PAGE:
Open-loop coherent control protocols provide a means to dynamically suppress random errors in quantum systems, addressing a primary challenge in quantum technology. Our work aims to expand the efficacy and applicability of dynamical decoupling for use in any coherent technology - establishing a fundamental role for these techniques as quantum firmware. We have recently formulated an efficient and user-friendly "filter-design" framework to understanding the performance of various open-loop control protocols. Outstanding challenges include the suppression of universal decoherence, the development of new optimization techniques, and the dynamical protection of nontrivial logic operations.

Our experimental efforts employ trapped atomic ions as a model quantum system, and permit detailed studies of quantum dynamics in noisy environments.

Quantum-Enabled Sensing

Trapped ions are exquisite sensors of external forces and fields. Experiments have demonstrated that trapped ion crystals are the most sensitive force detectors known, outperforming rival technologies by more than three orders of magnitude. Our work in this field has earned M.J. Biercuk the 2011 NMI Prize for Excellence in Measurement Science.

We are exploiting normal modes of ion motion, spin coherence, and novel quantum control techniques to produce novel force and field sensors with unrivaled performance. Ultimately we hope to produce deployable ion-based sensors leveraging the device fabrication capabilities of the Australian Institute of Nanoscience.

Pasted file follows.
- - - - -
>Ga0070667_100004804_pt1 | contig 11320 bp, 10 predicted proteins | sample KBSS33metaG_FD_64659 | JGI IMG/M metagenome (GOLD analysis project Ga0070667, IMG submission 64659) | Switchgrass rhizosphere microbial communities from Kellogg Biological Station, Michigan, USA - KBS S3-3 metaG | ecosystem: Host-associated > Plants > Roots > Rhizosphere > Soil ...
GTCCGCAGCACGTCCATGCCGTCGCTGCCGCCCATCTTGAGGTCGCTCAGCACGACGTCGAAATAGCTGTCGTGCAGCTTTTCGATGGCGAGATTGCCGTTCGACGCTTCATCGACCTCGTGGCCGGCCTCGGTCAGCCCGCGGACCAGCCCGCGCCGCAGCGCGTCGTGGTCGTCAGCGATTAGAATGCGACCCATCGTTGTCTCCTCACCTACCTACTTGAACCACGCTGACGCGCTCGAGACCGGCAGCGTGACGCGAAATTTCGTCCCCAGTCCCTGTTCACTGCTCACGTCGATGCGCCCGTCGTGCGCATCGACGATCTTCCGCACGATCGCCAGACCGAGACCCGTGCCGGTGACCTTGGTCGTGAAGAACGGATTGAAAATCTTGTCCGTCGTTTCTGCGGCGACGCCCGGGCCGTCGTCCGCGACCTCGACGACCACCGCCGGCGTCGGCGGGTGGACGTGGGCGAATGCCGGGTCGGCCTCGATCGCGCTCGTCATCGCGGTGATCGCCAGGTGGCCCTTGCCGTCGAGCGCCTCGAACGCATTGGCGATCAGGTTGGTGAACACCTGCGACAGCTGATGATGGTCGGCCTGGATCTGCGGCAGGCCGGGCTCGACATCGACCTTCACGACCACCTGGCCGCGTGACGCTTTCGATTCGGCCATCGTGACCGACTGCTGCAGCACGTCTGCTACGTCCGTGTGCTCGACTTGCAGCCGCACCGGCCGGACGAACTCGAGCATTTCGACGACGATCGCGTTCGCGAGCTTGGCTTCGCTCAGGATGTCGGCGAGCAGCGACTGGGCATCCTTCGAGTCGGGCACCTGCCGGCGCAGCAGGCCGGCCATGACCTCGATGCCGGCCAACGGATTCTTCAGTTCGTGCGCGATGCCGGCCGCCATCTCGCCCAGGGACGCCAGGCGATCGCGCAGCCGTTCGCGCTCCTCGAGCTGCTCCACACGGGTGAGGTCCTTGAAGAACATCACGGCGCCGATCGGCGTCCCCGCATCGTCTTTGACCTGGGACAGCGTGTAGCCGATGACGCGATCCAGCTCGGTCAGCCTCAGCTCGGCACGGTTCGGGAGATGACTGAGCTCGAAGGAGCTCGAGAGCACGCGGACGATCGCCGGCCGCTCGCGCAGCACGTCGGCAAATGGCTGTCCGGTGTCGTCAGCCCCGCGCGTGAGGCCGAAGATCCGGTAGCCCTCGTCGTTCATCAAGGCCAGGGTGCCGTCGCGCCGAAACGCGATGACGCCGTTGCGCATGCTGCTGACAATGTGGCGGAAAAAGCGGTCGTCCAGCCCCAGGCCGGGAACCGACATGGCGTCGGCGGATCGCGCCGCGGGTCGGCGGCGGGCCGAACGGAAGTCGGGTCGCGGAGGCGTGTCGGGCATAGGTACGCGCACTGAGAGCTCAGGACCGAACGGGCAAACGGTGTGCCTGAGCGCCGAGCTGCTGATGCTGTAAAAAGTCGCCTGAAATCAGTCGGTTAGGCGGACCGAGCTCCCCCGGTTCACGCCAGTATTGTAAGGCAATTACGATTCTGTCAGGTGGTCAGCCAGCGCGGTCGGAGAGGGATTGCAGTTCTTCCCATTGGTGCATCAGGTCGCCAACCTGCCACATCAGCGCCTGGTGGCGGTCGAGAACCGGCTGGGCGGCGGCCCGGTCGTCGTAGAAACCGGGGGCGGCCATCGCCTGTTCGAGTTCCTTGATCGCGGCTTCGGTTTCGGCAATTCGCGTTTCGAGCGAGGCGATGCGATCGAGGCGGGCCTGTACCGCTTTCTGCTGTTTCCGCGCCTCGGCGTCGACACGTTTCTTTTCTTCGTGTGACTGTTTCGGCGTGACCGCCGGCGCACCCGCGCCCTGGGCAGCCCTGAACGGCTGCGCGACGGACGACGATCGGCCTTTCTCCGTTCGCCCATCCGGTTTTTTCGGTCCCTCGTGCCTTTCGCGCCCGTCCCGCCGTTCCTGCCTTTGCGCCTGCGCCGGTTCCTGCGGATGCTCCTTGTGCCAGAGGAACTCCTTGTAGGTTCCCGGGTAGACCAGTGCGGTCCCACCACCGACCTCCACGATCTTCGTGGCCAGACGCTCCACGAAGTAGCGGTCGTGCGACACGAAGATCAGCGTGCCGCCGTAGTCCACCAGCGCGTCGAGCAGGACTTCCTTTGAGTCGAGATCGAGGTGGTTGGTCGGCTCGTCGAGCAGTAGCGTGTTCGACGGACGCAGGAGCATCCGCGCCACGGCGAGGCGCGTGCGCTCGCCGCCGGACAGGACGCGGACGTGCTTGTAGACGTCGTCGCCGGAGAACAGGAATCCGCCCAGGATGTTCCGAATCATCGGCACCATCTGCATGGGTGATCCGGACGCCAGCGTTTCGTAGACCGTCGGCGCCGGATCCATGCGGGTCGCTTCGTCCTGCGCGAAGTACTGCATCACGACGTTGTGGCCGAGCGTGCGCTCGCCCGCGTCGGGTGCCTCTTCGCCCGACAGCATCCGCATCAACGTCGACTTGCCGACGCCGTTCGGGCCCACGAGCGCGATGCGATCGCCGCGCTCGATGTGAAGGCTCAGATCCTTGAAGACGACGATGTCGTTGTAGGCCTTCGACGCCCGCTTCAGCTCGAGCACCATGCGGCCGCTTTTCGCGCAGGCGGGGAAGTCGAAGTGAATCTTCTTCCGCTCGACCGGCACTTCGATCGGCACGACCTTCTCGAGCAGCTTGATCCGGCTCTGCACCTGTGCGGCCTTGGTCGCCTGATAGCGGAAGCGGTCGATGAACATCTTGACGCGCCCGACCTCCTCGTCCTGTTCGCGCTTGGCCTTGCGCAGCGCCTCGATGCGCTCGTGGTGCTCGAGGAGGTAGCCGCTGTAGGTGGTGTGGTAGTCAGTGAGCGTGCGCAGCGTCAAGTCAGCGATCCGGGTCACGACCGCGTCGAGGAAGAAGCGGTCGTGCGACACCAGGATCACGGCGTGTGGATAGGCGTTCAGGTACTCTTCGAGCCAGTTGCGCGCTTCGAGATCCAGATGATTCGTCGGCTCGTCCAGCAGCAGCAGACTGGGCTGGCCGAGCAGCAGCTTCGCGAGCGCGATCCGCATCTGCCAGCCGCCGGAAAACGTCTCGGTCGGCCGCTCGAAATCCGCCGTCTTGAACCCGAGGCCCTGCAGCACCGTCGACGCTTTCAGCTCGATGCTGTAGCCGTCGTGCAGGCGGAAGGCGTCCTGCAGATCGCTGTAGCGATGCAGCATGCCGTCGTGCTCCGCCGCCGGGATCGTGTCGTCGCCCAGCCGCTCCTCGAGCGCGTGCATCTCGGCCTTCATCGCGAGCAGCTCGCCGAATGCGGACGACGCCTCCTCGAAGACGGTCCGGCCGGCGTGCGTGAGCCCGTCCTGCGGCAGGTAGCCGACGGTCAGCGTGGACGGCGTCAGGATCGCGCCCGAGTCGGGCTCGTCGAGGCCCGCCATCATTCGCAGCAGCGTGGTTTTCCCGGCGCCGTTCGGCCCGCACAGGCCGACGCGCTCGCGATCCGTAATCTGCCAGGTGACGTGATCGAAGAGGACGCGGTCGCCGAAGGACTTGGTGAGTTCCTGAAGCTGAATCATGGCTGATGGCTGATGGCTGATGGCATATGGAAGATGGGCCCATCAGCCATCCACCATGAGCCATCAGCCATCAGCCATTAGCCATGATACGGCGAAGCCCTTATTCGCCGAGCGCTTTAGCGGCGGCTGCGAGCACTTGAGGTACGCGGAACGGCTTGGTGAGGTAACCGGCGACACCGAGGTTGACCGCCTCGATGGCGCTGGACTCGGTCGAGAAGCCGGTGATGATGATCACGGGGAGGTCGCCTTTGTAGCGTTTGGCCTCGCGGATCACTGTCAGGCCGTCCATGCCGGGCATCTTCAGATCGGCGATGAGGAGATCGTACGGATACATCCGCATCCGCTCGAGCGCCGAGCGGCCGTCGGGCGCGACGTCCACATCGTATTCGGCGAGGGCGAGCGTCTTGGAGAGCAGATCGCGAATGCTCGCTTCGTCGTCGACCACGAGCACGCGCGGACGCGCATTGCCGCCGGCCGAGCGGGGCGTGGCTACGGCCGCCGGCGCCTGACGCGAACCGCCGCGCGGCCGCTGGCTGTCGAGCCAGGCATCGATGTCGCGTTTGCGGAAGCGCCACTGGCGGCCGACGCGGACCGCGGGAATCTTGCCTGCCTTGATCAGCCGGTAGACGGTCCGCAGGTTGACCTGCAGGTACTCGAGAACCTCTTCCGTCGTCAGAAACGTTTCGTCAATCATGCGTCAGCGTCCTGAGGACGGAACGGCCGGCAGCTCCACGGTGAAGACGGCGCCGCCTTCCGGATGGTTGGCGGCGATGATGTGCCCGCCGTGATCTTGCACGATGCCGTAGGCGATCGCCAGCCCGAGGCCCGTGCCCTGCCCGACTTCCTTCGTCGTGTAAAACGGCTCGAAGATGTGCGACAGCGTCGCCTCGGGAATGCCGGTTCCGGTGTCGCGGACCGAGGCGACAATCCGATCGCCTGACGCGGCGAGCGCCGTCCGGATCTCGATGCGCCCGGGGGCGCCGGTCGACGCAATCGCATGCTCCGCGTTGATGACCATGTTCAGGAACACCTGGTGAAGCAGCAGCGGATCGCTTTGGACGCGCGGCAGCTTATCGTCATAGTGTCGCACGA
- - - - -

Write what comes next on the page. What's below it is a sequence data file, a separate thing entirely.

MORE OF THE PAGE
Quantum Simulation and Large-Scale Entanglement

Our work aims to study the dynamics of large-scale entangled systems and to produce useful, controllable quantum simulators. This work involves detailed theoretical studies and experiments using trapped atomic ions.

Ion crystals in a Penning trap provide a two-dimensional qubit array with regular structure. This system is ideal for the realization of large-scale entanglement via state-selective spin-motional interaction. Our work aims to produce entangled states of more than 100 particles with tunable interactions, for studies of the dynamics of entangled states. The particular states we are aiming to create may prove useful for simple tasks in quantum simulation and the evaluation of the robustness of real quantum simulators to environmental decoherence.

Quantum Information Theory

Recent years have seen a remarkable synergy between quantum physics and information processing. It has been demonstrated that the rules of quantum physics can protect the distribution of secret cryptographic keys, allowing for unconditionally secure communication between distant parties. Also, there is strong evidence that a quantum computer operating according to quantum physics could change the rules of computer science, solving problems that are intractable on any current computing device. These observations, which promise great future technological advances based on quantum information processing, have gone hand-in-hand with remarkable scientific breakthroughs in our understanding of quantum physics.

What then are the physical limits on transmitting, storing, and processing quantum information? The answer will have implications for both future technologies and fundamental quantum physics and is the topic of the exciting new interdisciplinary field of quantum information theory.

Current areas of research include:

  • Resources for measurement-based quantum computing in strongly-correlated quantum many-body systems
  • Topological phases for quantum information processing in spin lattices
  • Quantum measurement, feedback and control in single-photon optics and spin quantum dots
  • Precision measurement at the Heisenberg limit using single-photon optics